Local reaction to new CDC guidelines for schools

New guidelines released by the CDC Friday could pave the way for more in-person learning.

Video Transcript

- New guidelines released by the CDC today could pave the way for more in-person learning, and for that to happen more quickly. The change from six feet to three feet of social distancing among kids could help more schools meet the guidelines needed to reopen classrooms safely.

Action News reporter Katie Katro live at Cornwell's Elementary in Bensalem and you've got the story from there tonight.

KATIE KATRO: And Brian, I'm live inside one of their classrooms. This is a fourth grade classroom and take a look around. All of these desks are spaced out three feet apart. , This is almost at full capacity. And this is coming just in time because if you want to you can start learning in person here in Bensalem for four days a week starting on Monday.

And Philadelphia schools are also getting ready for exactly this. Three feet apart spacing of desks as well.

DR. WILLIAM HITE: Ecstatic about that recommendation and it will allow us we think, to get more children back.

KATIE KATRO: The CDC is now recommending students can remain at least three feet apart in classrooms K through 12, where they are wearing masks and transmission is low. This is great news for parents like Amy Blumenthal, who has a kindergartener who wants to interact with other students but currently doesn't have that opportunity.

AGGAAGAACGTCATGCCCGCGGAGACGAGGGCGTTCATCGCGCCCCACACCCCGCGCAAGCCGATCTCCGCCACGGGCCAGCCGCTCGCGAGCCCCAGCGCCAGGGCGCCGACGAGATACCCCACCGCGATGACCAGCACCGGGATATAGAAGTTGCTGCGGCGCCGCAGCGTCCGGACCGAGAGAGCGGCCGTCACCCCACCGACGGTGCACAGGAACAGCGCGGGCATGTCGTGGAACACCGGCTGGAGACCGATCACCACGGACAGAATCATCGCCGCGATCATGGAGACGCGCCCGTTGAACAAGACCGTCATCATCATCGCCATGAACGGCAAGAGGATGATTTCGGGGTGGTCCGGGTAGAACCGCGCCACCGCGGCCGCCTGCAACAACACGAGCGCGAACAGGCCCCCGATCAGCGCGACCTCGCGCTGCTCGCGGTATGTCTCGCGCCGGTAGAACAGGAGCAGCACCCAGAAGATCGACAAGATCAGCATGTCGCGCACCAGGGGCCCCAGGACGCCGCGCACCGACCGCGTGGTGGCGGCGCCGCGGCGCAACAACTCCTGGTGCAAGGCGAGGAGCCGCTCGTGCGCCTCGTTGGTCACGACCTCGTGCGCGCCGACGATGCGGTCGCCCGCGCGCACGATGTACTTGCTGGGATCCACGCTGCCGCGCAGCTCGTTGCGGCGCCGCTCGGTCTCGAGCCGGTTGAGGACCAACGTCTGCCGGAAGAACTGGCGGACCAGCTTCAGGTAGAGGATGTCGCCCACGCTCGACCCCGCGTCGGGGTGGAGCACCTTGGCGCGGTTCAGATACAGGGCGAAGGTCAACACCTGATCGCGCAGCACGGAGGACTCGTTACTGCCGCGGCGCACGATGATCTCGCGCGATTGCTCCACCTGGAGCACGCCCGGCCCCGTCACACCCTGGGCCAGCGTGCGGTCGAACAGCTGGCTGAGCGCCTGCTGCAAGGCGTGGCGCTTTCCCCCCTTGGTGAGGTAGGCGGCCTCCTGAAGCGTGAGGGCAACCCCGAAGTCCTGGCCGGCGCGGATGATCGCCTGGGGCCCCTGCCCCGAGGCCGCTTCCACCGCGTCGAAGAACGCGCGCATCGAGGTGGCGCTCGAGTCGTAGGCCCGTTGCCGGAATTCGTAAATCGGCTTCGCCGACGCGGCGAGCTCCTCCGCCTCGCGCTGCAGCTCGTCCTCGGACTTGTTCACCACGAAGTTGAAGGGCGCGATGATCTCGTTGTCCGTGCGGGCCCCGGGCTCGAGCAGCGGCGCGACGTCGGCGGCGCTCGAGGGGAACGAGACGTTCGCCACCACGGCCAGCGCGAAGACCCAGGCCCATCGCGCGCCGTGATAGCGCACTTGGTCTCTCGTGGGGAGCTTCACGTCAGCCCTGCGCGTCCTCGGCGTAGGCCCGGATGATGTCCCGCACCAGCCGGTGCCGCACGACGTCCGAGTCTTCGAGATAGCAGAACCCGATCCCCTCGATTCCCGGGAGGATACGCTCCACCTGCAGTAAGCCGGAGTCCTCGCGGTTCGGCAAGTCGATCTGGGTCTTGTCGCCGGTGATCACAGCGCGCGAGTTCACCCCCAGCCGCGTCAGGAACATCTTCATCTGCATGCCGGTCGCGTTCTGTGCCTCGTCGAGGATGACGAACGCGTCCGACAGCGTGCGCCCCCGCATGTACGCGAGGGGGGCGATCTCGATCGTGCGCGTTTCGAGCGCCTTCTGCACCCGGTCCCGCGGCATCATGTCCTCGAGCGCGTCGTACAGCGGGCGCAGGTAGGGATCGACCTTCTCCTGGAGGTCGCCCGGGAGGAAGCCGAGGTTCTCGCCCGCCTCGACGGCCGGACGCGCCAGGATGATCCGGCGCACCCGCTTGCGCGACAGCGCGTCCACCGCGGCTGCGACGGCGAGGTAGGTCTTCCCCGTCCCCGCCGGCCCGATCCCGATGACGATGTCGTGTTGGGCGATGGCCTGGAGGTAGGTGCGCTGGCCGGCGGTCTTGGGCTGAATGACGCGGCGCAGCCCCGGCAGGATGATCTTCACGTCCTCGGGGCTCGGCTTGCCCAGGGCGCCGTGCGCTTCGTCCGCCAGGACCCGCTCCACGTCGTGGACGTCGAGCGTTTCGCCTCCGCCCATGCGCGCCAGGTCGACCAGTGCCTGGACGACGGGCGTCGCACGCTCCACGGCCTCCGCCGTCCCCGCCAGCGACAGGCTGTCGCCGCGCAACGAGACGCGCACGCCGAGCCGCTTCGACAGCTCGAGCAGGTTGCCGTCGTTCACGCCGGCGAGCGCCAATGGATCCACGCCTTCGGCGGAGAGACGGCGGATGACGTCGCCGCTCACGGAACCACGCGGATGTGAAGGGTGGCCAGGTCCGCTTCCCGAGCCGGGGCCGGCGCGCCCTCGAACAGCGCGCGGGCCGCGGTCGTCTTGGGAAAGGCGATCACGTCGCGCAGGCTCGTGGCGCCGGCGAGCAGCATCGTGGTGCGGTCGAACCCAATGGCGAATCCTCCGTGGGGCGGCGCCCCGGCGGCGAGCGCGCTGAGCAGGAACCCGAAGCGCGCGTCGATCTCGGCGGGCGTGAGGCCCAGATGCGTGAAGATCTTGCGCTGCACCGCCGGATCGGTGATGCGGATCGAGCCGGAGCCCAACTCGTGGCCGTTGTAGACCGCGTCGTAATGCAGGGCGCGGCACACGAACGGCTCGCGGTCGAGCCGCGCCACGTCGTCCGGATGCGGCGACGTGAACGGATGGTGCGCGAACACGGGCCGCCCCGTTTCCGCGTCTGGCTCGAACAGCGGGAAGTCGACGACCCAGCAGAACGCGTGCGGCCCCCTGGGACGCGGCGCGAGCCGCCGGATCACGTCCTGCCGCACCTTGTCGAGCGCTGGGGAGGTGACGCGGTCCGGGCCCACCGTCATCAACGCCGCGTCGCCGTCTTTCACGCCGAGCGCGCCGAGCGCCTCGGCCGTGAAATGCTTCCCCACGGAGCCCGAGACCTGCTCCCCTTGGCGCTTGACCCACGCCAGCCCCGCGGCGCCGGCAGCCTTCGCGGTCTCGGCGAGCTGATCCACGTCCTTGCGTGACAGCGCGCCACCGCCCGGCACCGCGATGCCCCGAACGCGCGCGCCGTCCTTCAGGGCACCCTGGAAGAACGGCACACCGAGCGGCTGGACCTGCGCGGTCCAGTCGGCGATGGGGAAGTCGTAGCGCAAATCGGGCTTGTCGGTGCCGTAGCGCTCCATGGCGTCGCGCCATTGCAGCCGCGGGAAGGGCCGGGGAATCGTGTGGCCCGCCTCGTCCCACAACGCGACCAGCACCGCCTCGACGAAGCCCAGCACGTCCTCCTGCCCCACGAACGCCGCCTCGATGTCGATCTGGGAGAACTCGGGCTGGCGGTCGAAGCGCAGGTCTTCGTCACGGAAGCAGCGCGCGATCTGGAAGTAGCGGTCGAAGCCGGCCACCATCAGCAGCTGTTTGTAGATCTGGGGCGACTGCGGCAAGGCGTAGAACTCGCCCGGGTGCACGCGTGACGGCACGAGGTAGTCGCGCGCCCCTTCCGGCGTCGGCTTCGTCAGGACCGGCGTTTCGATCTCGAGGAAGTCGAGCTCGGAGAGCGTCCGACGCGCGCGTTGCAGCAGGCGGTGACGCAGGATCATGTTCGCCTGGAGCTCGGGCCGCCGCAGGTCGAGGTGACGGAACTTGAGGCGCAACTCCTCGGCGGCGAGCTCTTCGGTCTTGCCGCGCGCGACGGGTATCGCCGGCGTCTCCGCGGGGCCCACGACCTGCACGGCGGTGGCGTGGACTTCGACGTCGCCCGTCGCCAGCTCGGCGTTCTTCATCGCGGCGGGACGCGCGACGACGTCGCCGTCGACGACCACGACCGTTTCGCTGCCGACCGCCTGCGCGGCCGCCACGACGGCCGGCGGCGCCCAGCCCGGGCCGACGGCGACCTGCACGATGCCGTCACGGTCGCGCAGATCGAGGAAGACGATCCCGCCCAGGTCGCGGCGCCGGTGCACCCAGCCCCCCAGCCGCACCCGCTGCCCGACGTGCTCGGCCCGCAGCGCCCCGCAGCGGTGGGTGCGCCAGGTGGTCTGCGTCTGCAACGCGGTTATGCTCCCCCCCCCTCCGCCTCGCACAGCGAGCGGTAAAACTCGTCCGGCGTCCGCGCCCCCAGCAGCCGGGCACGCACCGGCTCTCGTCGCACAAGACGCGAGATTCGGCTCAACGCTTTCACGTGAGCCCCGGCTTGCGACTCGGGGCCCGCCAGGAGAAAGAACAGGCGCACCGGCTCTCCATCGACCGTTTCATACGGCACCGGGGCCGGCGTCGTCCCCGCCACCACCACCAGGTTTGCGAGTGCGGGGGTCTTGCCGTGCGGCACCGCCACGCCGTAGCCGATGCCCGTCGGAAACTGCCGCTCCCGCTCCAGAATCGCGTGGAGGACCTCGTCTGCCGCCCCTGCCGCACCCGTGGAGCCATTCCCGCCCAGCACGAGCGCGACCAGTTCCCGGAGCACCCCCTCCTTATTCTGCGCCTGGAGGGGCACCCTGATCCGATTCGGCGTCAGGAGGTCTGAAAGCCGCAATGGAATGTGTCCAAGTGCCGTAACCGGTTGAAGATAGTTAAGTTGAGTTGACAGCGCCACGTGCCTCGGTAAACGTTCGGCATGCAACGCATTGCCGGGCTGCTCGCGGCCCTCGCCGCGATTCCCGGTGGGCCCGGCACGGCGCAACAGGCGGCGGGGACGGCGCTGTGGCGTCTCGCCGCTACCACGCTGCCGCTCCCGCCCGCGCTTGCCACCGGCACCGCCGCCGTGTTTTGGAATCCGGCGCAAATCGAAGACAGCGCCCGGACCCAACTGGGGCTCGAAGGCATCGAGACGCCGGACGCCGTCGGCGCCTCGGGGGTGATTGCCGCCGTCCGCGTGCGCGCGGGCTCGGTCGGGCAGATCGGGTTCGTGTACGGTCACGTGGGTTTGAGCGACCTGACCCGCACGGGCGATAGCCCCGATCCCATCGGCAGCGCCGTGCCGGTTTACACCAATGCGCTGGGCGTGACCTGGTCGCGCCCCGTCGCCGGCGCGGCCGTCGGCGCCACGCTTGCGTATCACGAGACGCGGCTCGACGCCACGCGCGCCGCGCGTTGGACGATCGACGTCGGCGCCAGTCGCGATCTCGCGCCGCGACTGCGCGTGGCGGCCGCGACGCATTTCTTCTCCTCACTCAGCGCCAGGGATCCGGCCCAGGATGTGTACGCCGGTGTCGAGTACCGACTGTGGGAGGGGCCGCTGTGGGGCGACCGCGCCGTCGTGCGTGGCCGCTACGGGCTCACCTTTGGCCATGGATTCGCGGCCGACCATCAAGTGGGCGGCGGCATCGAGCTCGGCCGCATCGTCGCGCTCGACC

AMY BLUMENTHAL: And right now it's actually just my son and one other girl who are back. It's two kids. So I want it to feel normal for them.

KATIE KATRO: Philadelphia schools are currently in the process of allowing parents to sign up their children for in-person learning two days a week and spots are filling up as the superintendent anticipated.

DR. WILLIAM HITE: Schools have indicated that they have many parents who have said, I selected digital before but I want to change it in person.

KATIE KATRO: But that has some teachers concerned, like GINNY Field. While she's vaccinated, the four children she teaches in person, are not.

GINNY FIELD: I would like to work with this number of students for a little bit longer and see where it goes, maybe after the spring break.

KATIE KATRO: The Philadelphia Federation of Teachers Union president says he'll be reviewing the studies that led to the CDC'S change.

- We will follow the science.

KATIE KATRO: A second grade parent tells us she's been keeping her son home throughout the pandemic because she didn't feel comfortable with the six feet apart learning, let alone three.

- Sometimes I feel like the CDC is out of touch. Let's just stop this madness. Keep the kids home.

KATIE KATRO: And Maggie, here in Bensalem it's about a 70% number of students who are opting for in-person learning for elementary schools. So you will see the majority of these desks filled on Monday. And for students who still want to learn at home, well, that's why the teacher will be here and she will be teaching virtually and in person at the same time.

Many teachers that we spoke with say this job is harder, but they are doing it to keep everyone safe and in their own comfort level. Reporting live here in Bensalem, Katie Katro, Channel Six, Action News. Maggie.

Katie, thank you.